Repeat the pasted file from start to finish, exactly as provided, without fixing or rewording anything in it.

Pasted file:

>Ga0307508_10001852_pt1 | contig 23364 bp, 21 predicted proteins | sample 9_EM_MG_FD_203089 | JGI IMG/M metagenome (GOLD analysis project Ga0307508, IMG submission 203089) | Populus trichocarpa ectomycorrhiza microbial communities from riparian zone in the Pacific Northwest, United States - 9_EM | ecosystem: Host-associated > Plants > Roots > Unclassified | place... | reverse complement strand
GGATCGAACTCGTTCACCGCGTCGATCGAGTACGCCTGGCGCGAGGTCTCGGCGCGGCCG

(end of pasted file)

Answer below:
>Ga0307508_10001852_pt1 | contig 23364 bp, 21 predicted proteins | sample 9_EM_MG_FD_203089 | JGI IMG/M metagenome (GOLD analysis project Ga0307508, IMG submission 203089) | Populus trichocarpa ectomycorrhiza microbial communities from riparian zone in the Pacific Northwest, United States - 9_EM | ecosystem: Host-associated > Plants > Roots > Unclassified | place... | reverse complement strand
GGATCGAACTCGTTCACCGCGTCGATCGAGTACGCCTGGCGCGAGGTCTCGGCGCGGCCG